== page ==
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Infertility can affect as many as one in eight couples trying to conceive. While many people tend to believe infertility is “a woman’s problem,” male infertility is a factor in roughly one-third of all infertility cases (25% in combination with female infertility factors and 8% as a singular factor). [R]  Male infertility can be categorized as endocrine or systemic causes, testicular defects in spermatogenesis, sperm transport disorders, and idiopathic male infertility. [R]. Treatment is often available, and many couples are able to conceive after receiving a medical intervention. 

Types of Male Infertility

Endocrine or Systemic Causes

Endocrine or systemic causes make up about 2 – 5% of male infertility cases. They refer to dysfunction of the hypothalamic-pituitary-gonadal axis, and like most hormonal pathways within the body, are sensitive to disruption and can be indicative of other disorders. [R] Excess estrogen appears to have an adverse effect on the balance of the HPG axis. 

While some estrogen and estradiol are necessary for male biological function and reproduction, excess estrogen appears to be damaging to the balance of the HPG axis and could be a contributing factor to male infertility. As in women, excess estrogen in the body can be produced as a result of obesity, stress, or environmental factors [R, R, R]. 

Testicular Defects in Spermatogenesis

Some more common disorders that affect the testicles include trauma, torsion, cancer, epididymitis, and hypogonadism.  Infection and inflammation of the reproductive tract are significant causes of male factor infertility.

Depending on the nature of the trauma, it is possible scar tissue may result within the testicular tissue leading to reduced to halted sperm production.  Trauma did not appear to be a major cause affecting spermatogenesis, as early repair of any trauma seemed to preserve normal functionality. [R]  Testicular torsion occurs when a testicle rotates, twisting the spermatic cord that brings blood to the scrotum. Adequate sperm needed for fertilization can be produced from one testicle, While medical intervention may be possible to repair and preserve the damaged testicle, the effects of testicular torsion on fertility remain unclear. [R

If the testicular defect is a result of cancer, chemotherapy treatment could have an adverse effect on sperm production and fertility, so patients may wish to speak to their treatment provider about sperm banking before treatment begins. [R].   The epididymis is part of the male reproductive tract where spermatozoa acquire motility and the ability to fertilize the egg. When this area becomes damaged, usually through inflammation or infection such as a urinary tract infection or sexually transmitted disease, it can cause harm to the maturing sperm. 

Male hypogonadism is a condition where the body does not produce enough testosterone and other hormones needed for masculine growth and development during puberty or enough sperm or both. The condition may be acquired or congenital.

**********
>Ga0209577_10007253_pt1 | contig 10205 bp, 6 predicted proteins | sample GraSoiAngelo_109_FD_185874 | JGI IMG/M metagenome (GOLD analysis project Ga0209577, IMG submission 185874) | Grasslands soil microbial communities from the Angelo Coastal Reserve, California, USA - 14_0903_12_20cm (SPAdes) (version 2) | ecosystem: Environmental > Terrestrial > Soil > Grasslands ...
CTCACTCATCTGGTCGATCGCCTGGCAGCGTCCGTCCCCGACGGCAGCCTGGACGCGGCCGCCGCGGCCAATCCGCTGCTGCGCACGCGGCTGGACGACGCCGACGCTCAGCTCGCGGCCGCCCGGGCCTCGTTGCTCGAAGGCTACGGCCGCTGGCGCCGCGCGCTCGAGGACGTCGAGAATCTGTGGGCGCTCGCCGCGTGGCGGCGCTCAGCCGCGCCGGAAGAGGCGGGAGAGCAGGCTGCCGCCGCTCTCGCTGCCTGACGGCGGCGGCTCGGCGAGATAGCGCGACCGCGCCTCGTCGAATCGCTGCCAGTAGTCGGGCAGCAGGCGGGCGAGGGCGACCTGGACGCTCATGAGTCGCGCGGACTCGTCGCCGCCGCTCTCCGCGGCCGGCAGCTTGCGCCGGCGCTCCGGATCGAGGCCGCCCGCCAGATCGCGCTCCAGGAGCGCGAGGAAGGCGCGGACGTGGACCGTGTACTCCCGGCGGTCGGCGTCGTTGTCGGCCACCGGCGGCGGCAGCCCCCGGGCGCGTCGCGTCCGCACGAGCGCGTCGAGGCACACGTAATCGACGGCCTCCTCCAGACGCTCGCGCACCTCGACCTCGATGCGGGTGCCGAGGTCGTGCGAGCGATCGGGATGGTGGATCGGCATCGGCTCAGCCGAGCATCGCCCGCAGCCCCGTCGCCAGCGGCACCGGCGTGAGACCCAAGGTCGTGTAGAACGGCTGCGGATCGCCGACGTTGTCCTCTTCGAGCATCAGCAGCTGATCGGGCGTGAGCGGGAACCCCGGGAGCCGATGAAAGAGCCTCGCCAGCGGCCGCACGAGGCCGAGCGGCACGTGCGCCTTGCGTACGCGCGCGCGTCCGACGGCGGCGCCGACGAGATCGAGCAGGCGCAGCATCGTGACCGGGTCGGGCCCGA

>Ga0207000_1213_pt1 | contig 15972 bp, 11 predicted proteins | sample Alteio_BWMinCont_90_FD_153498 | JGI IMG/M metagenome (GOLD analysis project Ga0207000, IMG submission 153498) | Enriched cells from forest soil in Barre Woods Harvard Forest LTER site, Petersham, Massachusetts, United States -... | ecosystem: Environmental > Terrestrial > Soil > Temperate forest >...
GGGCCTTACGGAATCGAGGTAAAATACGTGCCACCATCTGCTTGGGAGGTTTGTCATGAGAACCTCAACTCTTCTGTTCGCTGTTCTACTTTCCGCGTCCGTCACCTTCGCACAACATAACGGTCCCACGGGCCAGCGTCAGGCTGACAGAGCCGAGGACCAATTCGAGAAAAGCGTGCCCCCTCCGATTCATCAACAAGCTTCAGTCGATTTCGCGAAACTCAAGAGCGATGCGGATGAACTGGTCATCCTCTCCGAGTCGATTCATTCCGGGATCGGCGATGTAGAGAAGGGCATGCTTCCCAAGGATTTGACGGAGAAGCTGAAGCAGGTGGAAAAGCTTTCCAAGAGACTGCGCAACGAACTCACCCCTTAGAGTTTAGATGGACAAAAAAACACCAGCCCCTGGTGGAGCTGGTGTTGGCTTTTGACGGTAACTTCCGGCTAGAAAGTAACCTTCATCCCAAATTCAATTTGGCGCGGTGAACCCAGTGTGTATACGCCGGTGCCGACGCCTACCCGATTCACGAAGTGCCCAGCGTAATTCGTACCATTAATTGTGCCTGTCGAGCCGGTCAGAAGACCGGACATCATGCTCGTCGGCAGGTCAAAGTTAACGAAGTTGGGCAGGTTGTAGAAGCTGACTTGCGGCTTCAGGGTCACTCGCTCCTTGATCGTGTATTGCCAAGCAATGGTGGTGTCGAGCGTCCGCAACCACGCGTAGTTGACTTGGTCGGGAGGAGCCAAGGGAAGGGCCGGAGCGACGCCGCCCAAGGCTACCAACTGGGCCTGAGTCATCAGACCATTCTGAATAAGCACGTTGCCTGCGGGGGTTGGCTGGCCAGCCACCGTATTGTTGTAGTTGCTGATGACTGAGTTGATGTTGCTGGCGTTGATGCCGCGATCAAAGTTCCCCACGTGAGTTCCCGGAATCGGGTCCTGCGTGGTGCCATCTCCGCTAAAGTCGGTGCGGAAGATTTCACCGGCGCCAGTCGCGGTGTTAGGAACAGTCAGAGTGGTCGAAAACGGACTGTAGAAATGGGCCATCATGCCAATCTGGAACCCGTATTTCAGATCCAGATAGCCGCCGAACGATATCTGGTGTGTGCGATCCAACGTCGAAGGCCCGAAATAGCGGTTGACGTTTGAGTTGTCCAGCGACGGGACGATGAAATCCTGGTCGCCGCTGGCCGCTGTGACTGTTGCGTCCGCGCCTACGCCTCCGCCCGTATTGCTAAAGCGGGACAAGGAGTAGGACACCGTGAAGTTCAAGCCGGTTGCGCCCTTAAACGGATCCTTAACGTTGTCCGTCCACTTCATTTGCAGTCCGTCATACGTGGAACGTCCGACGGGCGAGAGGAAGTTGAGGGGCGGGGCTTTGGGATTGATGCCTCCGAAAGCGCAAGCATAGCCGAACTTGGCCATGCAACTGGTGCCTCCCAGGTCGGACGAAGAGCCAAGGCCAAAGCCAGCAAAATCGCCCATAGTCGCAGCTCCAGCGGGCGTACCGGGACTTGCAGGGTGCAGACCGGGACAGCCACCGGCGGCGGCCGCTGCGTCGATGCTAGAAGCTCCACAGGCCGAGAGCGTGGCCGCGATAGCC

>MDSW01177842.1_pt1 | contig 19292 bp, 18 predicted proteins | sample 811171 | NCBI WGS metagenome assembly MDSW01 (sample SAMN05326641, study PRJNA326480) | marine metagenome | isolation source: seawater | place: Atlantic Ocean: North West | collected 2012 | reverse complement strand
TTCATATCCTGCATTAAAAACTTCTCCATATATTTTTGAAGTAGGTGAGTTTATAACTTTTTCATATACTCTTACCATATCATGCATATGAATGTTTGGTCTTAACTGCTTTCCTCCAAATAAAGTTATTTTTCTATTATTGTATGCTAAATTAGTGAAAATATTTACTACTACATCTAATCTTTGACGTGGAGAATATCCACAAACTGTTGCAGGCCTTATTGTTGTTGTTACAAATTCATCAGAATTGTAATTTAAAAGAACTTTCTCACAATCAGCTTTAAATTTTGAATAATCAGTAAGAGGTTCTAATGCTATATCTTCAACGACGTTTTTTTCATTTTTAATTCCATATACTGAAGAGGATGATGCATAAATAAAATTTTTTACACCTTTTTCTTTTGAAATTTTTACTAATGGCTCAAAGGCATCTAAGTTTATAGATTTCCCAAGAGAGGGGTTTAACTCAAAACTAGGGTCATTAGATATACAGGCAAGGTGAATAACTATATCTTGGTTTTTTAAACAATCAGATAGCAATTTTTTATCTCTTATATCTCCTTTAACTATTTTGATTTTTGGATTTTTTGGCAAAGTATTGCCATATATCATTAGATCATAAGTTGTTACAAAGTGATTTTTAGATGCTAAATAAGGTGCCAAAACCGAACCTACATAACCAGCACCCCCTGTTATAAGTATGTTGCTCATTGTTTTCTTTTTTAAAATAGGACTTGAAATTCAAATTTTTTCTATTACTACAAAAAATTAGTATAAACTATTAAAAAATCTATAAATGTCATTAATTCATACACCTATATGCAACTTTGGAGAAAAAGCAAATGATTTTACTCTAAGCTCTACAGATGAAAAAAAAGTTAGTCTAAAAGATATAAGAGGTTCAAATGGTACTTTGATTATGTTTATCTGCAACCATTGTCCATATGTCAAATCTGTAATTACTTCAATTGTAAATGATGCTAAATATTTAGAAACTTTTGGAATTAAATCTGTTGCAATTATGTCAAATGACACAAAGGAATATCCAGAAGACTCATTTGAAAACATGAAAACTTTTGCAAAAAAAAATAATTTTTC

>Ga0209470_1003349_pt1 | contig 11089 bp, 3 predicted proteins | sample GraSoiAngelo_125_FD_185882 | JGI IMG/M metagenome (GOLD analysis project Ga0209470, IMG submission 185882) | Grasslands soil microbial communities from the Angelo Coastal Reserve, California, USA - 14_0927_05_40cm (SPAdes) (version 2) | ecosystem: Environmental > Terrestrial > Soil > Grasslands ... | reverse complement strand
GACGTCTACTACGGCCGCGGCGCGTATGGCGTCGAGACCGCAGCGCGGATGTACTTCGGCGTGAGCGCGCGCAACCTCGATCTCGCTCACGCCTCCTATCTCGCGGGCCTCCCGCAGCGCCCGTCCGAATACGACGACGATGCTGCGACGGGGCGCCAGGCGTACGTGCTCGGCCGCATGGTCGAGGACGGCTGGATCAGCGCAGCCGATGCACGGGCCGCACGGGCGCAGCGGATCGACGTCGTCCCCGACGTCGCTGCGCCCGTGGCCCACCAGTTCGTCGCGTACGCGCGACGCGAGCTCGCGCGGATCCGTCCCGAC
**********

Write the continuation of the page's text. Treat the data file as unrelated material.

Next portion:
Sperm Transport Disorders

In order for fertilization to occur, sperm must successfully reach the female egg. If there are difficulties in the sperm reaching the egg, it could be a potential cause of infertility. Sperm transport disorders account for 5% of male infertility cases. [R

Causes of sperm transport issues may be congenital, surgical, or acquired through infection or disease. Congenital causes may include the absence of the vas deferens, incomplete development of the sperm ducts, or lack of the seminal vesicles which store sperm. Surgical intervention might be a vasectomy. Infection or disease-related causes of sperm transport disorders could be a result of a sexually transmitted disease which has led to scarring. 

Idiopathic Male Infertility

Idiopathic male infertility, or IMI, affects approximately 10 – 15% of males in their prime reproductive age. [R] Men presenting with idiopathic infertility have no obvious history of fertility problems and both physical examination and endocrine laboratory testing are normal. However, semen analysis as routinely performed reveals sperm abnormalities that come alone or in combination. 

Testing for Male Infertility

When seeking support for male infertility, the initial evaluation typically focuses on detecting the small percentage of causes that can be treated to restore normal fertility. The remainder of the evaluation of male infertility is focused on determining which couples with male factor infertility might benefit from assisted reproductive technologies (ART). [R] A medical history, physical examination, and semen analysis are usually common. While additional components of the exam may go on to include endocrine testing, imaging of the glands and ducts, and genetic tests. [R]

Can Male Infertility Be Treated?

In cases where male infertility is related to hormonal imbalance, such as endocrine dysfunction or hypogonadism, sperm production or motility may be increased through the use of certain medical treatment. Usually, the focus is increasing testosterone production, increasing follicle-stimulating hormone (FSH) levels, and normalizing the testosterone to estrogen ratio. [R]

Depending on the nature of the testicular defect, surgery, hormonal intervention, or sperm banking may be an appropriate intervention for fertility. 

Sperm transport disorders may be resolved through surgery, as in the case of reversing a vasectomy, or through the use of IVF procedures. 

ART did not seem to be as successful with male infertility related to sperm DNA damage such as caused by cases of damage to the epididymis [R]
If you’d like to schedule a consultation for male fertility testing contact Pacific Reproductive Center today. 

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